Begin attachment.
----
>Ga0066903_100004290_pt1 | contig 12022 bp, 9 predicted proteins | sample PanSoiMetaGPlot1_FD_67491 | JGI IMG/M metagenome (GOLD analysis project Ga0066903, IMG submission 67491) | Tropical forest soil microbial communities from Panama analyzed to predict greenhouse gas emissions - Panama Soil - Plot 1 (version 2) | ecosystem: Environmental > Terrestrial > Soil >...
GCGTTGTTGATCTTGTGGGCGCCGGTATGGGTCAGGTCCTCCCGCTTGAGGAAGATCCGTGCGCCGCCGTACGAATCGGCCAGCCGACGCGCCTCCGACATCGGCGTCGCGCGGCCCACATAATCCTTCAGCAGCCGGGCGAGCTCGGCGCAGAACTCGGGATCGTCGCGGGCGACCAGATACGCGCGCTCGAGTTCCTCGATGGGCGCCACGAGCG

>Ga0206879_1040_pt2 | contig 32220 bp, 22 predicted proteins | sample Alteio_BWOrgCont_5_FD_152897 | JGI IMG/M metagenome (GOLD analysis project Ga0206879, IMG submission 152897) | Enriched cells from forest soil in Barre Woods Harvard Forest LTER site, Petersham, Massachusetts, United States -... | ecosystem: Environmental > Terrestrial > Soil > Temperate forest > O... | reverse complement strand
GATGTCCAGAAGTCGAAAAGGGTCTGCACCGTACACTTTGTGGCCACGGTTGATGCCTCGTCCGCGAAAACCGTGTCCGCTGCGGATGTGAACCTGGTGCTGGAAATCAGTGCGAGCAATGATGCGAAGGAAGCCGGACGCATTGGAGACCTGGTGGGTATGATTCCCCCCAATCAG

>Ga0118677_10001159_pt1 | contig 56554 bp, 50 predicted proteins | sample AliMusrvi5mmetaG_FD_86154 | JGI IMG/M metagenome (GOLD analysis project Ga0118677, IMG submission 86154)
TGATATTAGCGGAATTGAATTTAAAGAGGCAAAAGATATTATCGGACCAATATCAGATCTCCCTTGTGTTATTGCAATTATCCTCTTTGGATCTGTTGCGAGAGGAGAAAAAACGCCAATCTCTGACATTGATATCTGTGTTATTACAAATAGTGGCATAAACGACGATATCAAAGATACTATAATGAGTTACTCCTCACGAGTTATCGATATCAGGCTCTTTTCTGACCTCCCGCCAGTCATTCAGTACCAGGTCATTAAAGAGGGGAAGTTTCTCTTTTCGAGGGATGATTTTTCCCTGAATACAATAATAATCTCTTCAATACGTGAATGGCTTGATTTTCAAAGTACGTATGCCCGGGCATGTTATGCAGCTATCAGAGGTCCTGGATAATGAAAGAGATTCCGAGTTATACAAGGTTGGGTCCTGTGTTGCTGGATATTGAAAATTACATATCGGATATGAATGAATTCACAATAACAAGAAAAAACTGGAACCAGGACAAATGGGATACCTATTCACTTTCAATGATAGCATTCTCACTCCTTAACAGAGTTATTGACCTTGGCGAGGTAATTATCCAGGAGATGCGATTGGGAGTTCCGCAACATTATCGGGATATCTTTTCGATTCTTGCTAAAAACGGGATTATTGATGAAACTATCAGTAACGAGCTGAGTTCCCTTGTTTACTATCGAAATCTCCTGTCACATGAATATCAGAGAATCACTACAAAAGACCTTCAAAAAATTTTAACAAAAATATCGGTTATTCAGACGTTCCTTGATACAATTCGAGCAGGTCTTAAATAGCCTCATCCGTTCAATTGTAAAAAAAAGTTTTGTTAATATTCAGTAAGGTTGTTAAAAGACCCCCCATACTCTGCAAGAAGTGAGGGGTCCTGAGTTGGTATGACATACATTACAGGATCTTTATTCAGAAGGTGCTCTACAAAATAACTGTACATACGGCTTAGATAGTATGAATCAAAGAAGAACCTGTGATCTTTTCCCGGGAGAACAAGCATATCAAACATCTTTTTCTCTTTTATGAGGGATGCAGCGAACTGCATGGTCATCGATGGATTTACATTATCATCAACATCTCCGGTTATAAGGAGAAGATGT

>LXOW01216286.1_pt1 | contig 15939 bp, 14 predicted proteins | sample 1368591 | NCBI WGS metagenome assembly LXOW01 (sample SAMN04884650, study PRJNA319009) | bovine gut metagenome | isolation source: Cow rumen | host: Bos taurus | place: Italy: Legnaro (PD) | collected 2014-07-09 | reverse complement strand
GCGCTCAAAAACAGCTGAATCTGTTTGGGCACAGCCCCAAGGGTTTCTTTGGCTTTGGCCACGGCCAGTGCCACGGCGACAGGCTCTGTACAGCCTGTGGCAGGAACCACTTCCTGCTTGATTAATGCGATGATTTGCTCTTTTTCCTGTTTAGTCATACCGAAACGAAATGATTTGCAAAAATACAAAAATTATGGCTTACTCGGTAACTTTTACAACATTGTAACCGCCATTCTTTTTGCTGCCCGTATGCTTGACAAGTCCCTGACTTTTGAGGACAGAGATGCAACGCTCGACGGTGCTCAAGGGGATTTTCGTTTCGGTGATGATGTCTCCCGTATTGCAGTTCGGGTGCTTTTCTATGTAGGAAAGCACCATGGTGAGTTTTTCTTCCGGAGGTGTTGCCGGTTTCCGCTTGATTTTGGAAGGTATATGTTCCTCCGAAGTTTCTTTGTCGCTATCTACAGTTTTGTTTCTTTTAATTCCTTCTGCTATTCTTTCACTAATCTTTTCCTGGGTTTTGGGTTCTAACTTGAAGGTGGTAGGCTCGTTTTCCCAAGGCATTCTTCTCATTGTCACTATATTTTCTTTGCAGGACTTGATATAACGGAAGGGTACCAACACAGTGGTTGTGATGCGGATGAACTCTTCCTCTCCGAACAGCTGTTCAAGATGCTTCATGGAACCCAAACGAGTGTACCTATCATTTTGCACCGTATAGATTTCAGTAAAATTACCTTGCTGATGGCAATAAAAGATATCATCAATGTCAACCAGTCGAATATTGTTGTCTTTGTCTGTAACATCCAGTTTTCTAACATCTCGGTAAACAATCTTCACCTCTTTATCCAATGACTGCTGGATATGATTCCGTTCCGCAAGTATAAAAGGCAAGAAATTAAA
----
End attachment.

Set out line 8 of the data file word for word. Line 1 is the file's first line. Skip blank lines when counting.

GCGCTCAAAAACAGCTGAATCTGTTTGGGCACAGCCCCAAGGGTTTCTTTGGCTTTGGCCACGGCCAGTGCCACGGCGACAGGCTCTGTACAGCCTGTGGCAGGAACCACTTCCTGCTTGATTAATGCGATGATTTGCTCTTTTTCCTGTTTAGTCATACCGAAACGAAATGATTTGCAAAAATACAAAAATTATGGCTTACTCGGTAACTTTTACAACATTGTAACCGCCATTCTTTTTGCTGCCCGTATGCTTGACAAGTCCCTGACTTTTGAGGACAGAGATGCAACGCTCGACGGTGCTCAAGGGGATTTTCGTTTCGGTGATGATGTCTCCCGTATTGCAGTTCGGGTGCTTTTCTATGTAGGAAAGCACCATGGTGAGTTTTTCTTCCGGAGGTGTTGCCGGTTTCCGCTTGATTTTGGAAGGTATATGTTCCTCCGAAGTTTCTTTGTCGCTATCTACAGTTTTGTTTCTTTTAATTCCTTCTGCTATTCTTTCACTAATCTTTTCCTGGGTTTTGGGTTCTAACTTGAAGGTGGTAGGCTCGTTTTCCCAAGGCATTCTTCTCATTGTCACTATATTTTCTTTGCAGGACTTGATATAACGGAAGGGTACCAACACAGTGGTTGTGATGCGGATGAACTCTTCCTCTCCGAACAGCTGTTCAAGATGCTTCATGGAACCCAAACGAGTGTACCTATCATTTTGCACCGTATAGATTTCAGTAAAATTACCTTGCTGATGGCAATAAAAGATATCATCAATGTCAACCAGTCGAATATTGTTGTCTTTGTCTGTAACATCCAGTTTTCTAACATCTCGGTAAACAATCTTCACCTCTTTATCCAATGACTGCTGGATATGATTCCGTTCCGCAAGTATAAAAGGCAAGAAATTAAA